Australian Wine Success Demonstrates The Range Of Wine Countries-diqua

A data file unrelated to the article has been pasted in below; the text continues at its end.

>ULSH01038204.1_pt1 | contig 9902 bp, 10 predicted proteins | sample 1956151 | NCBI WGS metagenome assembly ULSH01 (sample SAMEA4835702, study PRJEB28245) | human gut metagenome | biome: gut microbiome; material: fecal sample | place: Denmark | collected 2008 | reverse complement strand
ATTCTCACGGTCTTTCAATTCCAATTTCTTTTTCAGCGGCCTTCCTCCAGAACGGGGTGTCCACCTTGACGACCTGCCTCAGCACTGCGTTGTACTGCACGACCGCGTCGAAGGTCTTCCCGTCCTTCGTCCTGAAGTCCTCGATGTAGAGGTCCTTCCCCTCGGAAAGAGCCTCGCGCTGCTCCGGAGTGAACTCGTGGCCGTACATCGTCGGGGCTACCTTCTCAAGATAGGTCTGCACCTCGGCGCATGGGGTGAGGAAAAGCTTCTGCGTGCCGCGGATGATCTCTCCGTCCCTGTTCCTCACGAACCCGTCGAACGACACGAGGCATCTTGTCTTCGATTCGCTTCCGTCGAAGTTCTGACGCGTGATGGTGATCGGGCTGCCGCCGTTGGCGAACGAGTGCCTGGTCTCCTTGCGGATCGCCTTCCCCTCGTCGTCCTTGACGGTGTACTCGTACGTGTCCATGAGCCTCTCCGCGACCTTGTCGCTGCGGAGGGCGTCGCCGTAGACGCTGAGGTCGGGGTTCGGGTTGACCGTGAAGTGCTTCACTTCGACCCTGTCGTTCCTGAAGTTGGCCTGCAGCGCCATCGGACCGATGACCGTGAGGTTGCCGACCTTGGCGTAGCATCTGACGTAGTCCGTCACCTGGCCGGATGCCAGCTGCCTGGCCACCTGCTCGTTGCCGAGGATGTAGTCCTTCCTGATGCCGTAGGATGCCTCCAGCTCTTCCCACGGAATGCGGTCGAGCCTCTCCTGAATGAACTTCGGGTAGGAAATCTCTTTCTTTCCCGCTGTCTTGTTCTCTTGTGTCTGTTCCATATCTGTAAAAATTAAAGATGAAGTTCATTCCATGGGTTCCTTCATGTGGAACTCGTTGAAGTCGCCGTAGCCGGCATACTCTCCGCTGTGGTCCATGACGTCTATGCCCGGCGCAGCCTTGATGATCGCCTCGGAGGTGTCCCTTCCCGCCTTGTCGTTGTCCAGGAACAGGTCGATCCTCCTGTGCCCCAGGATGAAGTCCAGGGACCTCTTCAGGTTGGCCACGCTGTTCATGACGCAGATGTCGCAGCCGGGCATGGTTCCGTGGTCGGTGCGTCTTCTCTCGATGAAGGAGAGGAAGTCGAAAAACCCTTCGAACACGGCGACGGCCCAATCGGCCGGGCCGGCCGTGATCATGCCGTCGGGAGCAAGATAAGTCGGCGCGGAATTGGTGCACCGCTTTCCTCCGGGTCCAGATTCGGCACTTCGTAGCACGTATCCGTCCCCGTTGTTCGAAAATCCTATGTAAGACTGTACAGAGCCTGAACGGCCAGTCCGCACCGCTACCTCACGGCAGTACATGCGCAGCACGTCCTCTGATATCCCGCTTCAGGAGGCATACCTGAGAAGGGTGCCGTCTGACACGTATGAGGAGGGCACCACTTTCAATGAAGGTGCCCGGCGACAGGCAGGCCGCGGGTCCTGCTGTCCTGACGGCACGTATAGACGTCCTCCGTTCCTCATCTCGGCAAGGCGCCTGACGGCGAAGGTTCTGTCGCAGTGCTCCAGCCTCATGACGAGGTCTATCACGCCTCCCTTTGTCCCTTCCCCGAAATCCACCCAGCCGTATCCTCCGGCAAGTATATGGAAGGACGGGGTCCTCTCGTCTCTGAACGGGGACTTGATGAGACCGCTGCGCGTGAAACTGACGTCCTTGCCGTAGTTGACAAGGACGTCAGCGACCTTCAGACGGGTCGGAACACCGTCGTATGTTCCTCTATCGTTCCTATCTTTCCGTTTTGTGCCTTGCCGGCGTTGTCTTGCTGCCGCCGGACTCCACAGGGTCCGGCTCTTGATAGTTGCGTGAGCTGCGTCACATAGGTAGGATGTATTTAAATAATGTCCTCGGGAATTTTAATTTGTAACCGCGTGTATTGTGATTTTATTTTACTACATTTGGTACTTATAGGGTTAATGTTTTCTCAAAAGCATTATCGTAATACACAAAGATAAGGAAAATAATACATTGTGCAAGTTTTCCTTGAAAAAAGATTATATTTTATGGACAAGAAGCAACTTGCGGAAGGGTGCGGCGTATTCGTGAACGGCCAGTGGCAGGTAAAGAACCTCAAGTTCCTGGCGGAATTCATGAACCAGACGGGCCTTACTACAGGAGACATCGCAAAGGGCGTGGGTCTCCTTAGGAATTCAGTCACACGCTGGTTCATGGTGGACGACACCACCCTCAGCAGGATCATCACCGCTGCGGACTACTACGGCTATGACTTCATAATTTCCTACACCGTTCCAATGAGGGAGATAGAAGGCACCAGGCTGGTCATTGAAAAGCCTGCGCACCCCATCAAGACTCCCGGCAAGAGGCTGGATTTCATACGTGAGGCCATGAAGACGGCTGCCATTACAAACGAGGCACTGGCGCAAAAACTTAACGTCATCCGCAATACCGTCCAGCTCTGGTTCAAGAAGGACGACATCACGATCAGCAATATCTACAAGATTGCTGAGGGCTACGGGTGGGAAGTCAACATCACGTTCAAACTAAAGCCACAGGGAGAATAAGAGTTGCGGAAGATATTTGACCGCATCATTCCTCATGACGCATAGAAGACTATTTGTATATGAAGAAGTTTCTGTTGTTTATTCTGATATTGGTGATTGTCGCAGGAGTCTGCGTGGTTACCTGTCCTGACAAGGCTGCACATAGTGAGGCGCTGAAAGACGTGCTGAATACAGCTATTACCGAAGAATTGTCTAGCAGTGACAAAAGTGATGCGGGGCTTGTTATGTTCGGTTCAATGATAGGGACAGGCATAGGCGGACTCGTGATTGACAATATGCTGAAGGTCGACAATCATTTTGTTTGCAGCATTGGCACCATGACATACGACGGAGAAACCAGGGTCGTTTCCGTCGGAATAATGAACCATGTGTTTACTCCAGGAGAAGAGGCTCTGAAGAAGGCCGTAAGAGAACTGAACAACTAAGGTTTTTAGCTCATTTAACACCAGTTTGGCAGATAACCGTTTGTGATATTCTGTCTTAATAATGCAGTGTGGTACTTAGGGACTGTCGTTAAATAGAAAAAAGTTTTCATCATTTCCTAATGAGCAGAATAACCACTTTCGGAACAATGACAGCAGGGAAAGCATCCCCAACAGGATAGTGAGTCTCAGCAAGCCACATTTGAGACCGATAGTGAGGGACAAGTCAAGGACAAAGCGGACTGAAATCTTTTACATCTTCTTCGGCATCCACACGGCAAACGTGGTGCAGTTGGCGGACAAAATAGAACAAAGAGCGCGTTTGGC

Food-and-Drink The number of countries that make wine surprises most people. Go into a decently large wine shop and you’ll probably see sections devoted to more than 10 countries, with another section for the remaining dozen or so others. Of course, many of wine’s most popular grapes originated in Europe. France, Italy, Germany, Portugal, and the area of Austria, Hungary, and Greece still maintain a firm hold at the top of the wine industry. But the United States is a significant wine producer and some of its wines .pete on the international stage, and other "new world" countries have emerged as well in recent years. Australian wine, for example, has be.e very popular among several different types of wine drinkers in the United States, and its quality is often the absolute best, clearly good enough to use as wine for charity events. With the emergence of these upstart .petitors, it can be useful to think about the differences that some of the major wine producers offer in their bottles. The old country wine makers clearly have a few advantages. They have centuries of experience, with some families having worked with the same wine, maybe even the same plant, for generations. This kind of intimacy and familiarity with a grape cannot be reproduced or denied. It gives these vintners a unique level of understanding. They grow their grapes in the perfect conditions, pick them at the perfect time for the perfect bottle, and ferment them as they have done for decades or centuries. But this tradition and experience also blinds them to new possibilities, especially in terms of specific strains being able to produce high-quality wines when grown in other climates. That’s a lot of what new wine countries have to offer. On top of their enthusiasm, ability to apply new technology more affordably, and desire to prove themselves, they have less-explored growing climates. The benefits of this can be seen in Chile, Argentina, and Australia. In Chile, the nature of the soil and timing of the rain meant that for many years growers who borrowed picking strategies from experts who had sold them vines ended up leaving their grapes on the vine too long. Then they aged the wines too long, misjudging the sugar content. Now that they understand things better, many Chilean wines are ready to drink immediately, where the same variety grown in Europe needs time to mature. Australian wines demonstrate this kind of benefit even more strongly. Australia is huge, and is home to a number of different climates, regions, and terrior-types, giving it the resources to grow world class grapes for a number of different popular wines. Australia’s main grapes are Shiraz, Cabernet Sauvignon, Merlot, Chardonnay, and Sauvignon Blanc. Between having actually been growing wine for more than a century, enjoying the skill of growers and vintners trained by experts of traditional techniques in France, and a local .munity that has provided healthy support for the industry, Australia has catapulted itself to the international stage with a number of incredibly wines. As a wine drinker, the emergence of more wine growing countries across the globe, many of them figuring out how to produce superior wines, can only be thought of as a good thing. The strength of Australian wines has, for example, made delicious, high-quality bottles much more affordable and increased the variety of options for most. About the Author: 相关的主题文章: